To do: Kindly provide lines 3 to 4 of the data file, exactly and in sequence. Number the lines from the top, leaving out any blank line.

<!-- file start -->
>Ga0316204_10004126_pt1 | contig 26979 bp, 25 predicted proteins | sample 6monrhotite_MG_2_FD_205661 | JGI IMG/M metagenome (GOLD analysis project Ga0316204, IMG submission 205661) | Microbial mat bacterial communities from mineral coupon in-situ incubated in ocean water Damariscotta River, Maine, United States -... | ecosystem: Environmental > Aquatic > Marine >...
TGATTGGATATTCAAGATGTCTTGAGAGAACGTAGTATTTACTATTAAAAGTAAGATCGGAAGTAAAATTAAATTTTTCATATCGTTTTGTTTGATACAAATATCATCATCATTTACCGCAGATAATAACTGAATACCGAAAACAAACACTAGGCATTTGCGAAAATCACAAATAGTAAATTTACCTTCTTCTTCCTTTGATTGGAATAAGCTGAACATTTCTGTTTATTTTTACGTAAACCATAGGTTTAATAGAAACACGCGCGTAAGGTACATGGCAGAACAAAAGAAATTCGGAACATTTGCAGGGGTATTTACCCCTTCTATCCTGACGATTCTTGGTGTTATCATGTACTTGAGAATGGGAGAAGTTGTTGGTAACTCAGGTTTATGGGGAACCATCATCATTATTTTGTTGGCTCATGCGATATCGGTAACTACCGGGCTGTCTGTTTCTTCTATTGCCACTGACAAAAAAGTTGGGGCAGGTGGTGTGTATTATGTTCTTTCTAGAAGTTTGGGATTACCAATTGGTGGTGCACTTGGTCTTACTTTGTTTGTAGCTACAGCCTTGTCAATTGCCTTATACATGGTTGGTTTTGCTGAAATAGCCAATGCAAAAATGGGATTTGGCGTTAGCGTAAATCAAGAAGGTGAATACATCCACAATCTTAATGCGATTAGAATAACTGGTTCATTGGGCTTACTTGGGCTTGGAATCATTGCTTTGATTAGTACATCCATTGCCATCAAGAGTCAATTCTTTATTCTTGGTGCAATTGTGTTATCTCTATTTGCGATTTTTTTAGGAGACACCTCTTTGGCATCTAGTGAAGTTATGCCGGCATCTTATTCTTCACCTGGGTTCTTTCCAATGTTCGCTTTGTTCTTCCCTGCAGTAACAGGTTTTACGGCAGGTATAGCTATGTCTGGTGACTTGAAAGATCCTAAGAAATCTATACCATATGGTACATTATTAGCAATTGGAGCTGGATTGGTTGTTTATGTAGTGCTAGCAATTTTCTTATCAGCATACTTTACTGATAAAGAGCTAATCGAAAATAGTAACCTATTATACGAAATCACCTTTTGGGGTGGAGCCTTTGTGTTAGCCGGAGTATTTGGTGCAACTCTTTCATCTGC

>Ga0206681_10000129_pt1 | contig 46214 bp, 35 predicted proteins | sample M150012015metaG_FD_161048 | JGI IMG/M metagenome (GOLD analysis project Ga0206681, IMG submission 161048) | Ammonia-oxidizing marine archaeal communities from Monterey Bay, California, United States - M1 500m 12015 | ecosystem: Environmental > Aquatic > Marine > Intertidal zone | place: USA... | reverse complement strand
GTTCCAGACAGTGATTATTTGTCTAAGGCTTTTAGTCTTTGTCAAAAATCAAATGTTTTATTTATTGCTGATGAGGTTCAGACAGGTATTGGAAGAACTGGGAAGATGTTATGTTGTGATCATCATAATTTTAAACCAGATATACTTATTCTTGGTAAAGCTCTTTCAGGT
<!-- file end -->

>Ga0206681_10000129_pt1 | contig 46214 bp, 35 predicted proteins | sample M150012015metaG_FD_161048 | JGI IMG/M metagenome (GOLD analysis project Ga0206681, IMG submission 161048) | Ammonia-oxidizing marine archaeal communities from Monterey Bay, California, United States - M1 500m 12015 | ecosystem: Environmental > Aquatic > Marine > Intertidal zone | place: USA... | reverse complement strand
GTTCCAGACAGTGATTATTTGTCTAAGGCTTTTAGTCTTTGTCAAAAATCAAATGTTTTATTTATTGCTGATGAGGTTCAGACAGGTATTGGAAGAACTGGGAAGATGTTATGTTGTGATCATCATAATTTTAAACCAGATATACTTATTCTTGGTAAAGCTCTTTCAGGT